That’s it! Therefore, in order to define another monad, we just have to follow the steps described above. Now we are ready for a more complicated problem, and tackle asynchronous operations.
The promises monad: Lwt
Lwt is a library for dealing with
asynchronous operations. In a nutshell, Lwt ensures that IO operations do not
block an entire program by using cooperative promises. A promise is a value
that will eventually be available or whose computation will fail. A promise for
a value of type
'a has type
A ground value in the
Lwt monad can be obtained as follows:
Lwt.returnwhose type is
'a -> 'a Lwt.t. This lifts a readily available value into the
- Using one of the functions provided by
Lwtto perform IO, available in
Here’s an example of code in the
let get_password (read_before : string option) : string Lwt.t = match read_before with (* Password obtained before: reuse it *) | Some x -> Lwt.return x (* Ask password *) | None -> (* Lwt_io.read_line has type input_channel -> string Lwt.t *) Lwt_io.(read_line stdin)
Sequencing operations in the
Lwt monad is done using the
which is called bind. It has
'a Lwt.t -> ('a -> 'b Lwt.t) -> 'b Lwt.t. Like the
above, the second parameter is the function that will be executed in the case
where first parameter is a promise that executes successfully.
Here’s an example of code in the
Lwt monad that uses
let get_password_double_hash (read_before : string option) : string Lwt.t = get_password read_before >>= fun (password : string) -> hash password (* hash function has type string -> string Lwt.t *) >>= fun (h : string) -> hash h
Using the Lwt monad allows you to abstract over promises easily: call functions
returning values in the monad, i.e. whose type is
'a Lwt.t. Then, sequence
operations with the
>>= operator, that takes care of unwrapping these values
by removing the
Lwt.t head symbol in continuations.
The complete monad: mixing errors and promises
The main monad used in the Tezos codebase combines the two monads described
above. Its type is
'a mresult Lwt.t. A value of this type can be understood
as a promise of a value of type ‘a, which can fail.
A value in this monad can be obtained as follows:
return, whose type is
'a -> 'a mresult Lwt.t. This builds a successful promise and is defined as follows:
let return x = Lwt.return (Ok x)
fail, whose type is
error -> 'a mresult Lwt.t. This builds a failed promise and is defined as follows:
let fail err = Lwt.return (Error [ err ])
Lwt already has a primitive for failure (
Lwt.fail), the monad does
not use it.
Lwt.fail is akin to exceptions, whereas the Tezos monad uses
regular values (list of errors) which are handier to manipulate.
>>=? sequences operations in this monad. It has type
'a mresult Lwt.t -> ('a -> 'b mresult Lwt.t) -> 'b mresult Lwt.t.
Like the sequencing operators I have shown so far, it takes a value in the
monad, applies a function to it; and returns the function’s application in the
let (>>=?) v f = v >>= function (* Success produced x, continue execution by applying f *) | Ok x -> f x (* Error, stop execution: do not execute continuation *) | Error errs -> Lwt.return (Error errs)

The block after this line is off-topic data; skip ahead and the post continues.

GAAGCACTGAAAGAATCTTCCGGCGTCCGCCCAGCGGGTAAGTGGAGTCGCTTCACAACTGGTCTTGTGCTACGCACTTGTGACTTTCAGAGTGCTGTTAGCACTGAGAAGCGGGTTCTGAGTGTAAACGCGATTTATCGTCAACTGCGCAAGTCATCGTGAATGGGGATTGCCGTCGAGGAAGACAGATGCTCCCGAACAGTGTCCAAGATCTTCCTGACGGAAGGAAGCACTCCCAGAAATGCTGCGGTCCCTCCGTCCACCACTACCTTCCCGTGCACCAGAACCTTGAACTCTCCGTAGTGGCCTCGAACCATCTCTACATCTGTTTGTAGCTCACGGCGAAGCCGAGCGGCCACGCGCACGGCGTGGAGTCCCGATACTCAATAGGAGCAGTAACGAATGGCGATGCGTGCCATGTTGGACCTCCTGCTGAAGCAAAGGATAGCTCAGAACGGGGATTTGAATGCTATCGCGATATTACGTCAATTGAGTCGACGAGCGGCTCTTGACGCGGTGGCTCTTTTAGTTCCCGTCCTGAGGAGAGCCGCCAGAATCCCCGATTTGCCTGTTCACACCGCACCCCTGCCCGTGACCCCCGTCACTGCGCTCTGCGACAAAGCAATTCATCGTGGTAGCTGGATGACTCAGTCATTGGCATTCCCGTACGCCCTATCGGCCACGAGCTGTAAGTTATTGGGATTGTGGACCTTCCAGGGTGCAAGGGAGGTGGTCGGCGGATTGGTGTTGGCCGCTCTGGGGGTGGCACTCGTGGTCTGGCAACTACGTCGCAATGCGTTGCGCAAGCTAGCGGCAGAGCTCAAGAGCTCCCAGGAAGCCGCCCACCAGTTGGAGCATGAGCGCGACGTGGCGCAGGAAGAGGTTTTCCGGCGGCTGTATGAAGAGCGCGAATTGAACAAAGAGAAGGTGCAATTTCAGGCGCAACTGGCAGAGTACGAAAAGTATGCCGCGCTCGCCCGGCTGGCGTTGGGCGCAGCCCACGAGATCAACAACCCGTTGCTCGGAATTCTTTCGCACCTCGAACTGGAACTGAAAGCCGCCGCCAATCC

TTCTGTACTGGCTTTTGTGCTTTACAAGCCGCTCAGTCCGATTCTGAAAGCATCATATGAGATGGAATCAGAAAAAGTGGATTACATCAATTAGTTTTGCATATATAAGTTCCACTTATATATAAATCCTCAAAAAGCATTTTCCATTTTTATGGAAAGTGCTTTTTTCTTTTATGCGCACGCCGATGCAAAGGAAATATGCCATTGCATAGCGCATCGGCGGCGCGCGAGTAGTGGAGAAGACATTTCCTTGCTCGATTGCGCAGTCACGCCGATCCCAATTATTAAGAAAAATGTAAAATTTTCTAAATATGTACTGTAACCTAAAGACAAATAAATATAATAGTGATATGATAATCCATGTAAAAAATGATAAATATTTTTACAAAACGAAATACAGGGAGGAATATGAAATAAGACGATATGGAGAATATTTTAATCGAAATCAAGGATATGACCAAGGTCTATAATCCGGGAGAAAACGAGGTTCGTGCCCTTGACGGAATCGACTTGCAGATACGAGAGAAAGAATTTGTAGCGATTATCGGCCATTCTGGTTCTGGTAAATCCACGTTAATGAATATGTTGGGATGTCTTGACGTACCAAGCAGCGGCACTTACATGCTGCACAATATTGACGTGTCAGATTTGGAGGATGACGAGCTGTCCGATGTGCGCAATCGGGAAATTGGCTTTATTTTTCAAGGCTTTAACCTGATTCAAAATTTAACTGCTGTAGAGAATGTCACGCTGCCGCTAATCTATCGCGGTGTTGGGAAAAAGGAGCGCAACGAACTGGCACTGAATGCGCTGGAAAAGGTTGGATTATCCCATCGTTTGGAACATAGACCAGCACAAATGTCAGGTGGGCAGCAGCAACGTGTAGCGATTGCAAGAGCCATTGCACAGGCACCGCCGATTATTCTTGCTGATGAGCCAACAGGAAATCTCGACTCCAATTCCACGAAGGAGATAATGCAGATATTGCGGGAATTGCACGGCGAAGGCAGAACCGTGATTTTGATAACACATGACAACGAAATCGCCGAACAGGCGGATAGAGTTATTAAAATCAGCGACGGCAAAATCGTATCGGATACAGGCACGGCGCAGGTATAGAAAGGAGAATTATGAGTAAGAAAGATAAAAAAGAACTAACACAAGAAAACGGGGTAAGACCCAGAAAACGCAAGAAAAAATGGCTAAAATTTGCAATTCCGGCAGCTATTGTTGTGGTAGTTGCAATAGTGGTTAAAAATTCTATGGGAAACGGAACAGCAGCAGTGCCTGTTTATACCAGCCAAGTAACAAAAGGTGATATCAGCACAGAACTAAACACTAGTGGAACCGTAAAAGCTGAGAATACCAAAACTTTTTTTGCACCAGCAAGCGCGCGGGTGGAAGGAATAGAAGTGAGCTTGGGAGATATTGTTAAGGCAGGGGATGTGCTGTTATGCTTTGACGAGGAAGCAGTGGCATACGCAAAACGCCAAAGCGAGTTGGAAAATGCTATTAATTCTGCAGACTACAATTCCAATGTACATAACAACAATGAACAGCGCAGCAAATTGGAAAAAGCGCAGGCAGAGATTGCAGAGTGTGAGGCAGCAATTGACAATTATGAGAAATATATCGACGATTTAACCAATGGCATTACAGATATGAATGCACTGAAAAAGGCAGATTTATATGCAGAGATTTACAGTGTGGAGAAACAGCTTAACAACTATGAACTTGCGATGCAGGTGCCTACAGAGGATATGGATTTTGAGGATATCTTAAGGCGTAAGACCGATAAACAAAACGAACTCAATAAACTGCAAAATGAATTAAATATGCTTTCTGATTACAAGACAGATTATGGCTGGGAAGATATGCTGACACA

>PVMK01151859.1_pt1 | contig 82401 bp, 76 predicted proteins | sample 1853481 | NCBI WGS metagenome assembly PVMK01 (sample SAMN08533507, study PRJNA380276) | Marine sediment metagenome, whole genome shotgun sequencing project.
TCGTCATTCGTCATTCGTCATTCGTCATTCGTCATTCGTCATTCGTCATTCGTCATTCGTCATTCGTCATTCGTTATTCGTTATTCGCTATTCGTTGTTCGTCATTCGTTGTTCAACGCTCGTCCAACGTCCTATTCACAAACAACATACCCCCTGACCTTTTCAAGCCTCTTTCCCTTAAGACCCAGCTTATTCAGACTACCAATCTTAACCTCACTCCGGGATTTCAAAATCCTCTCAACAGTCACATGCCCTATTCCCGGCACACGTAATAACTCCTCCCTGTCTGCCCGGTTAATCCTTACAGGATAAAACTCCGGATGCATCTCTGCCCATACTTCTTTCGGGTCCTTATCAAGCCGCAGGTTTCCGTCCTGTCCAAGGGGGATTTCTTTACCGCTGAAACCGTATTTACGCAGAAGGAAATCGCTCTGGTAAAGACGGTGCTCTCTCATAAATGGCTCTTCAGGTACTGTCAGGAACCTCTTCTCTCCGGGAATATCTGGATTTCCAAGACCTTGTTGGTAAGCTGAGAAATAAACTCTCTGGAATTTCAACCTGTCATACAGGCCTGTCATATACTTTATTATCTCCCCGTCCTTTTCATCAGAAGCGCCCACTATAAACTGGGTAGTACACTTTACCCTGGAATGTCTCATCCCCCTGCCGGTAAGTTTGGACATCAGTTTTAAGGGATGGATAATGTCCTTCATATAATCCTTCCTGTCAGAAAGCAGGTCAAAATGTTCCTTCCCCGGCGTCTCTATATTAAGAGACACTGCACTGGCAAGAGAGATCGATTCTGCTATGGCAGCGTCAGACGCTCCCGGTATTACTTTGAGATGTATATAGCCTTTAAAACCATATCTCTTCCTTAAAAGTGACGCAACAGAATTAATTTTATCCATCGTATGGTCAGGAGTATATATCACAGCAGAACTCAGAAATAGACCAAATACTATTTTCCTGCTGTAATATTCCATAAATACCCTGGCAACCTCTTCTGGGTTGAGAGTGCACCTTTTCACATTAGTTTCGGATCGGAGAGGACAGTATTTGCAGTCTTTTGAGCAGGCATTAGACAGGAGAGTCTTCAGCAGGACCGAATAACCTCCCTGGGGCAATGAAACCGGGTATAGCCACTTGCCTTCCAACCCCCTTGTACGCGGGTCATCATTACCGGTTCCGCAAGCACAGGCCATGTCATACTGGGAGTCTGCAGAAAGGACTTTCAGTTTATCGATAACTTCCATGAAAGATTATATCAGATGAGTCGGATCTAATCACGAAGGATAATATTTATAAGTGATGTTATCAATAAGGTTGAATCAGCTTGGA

type error += Weak_password of string let get_strong_password : string mresult Lwt.t = get_password None >>= fun (s : string) -> match s with | _ when String.length s <= 8 -> fail (Weak_password s) | _ -> return s >>=? fun (s' : string) -> print_endline "Password accepted"; return s'
In this code,
>>= eliminates the
Lwt monad by making
return value available as a
string. The same goes for
because the statement producing
s' has type
string mresult Lwt.t.
Variants of usual functions are defined to work conveniently in the monad.
As an example, consider
map_s, which applies a monadic function to
each element of a list and returns a list in the monad:
let rec map_s (f : 'a -> 'b mresult Lwt.t) (l : 'a list) : 'b list mresult Lwt.t = match l with |  -> return  | h :: t -> f h >>=? fun rh -> map_s f t >>=? fun rt -> return (rh :: rt)
Another example is
filter_s, which applies a monadic filter to elements of
a list and returns a list in the monad:
let rec filter_s (f : 'a -> bool mresult Lwt.t) (l : 'a list) : ('a list mresult Lwt.t) = match l with |  -> return  | h :: t -> ( f h >>=? function | false -> filter_s f t | true -> filter_s f t >>=? fun t -> return (h :: t) )
I’ve shown you some examples of monads in OCaml, concluding with a monad that
integrates APIs for errors and asynchronous operations. It provides a very good
reference for many typical tasks in programming, where both of these
characteristics are necessary. It is agnostic about the underlying
type, but specific to the
Lwt promises library, making it flexible and yet
based on a solid solution. The whole Tezos codebase
showcases on a large scale that this monad is useful and convenient.
Newcomers to monads are usually initially puzzled by the code they read. But
this initial reaction doesn’t last long, because a few operators suffice to
write code in the monad we’ve presented:
hope this text convinced you to try monads in your next project, and make sure
to check out the syntax support that the language offers for them!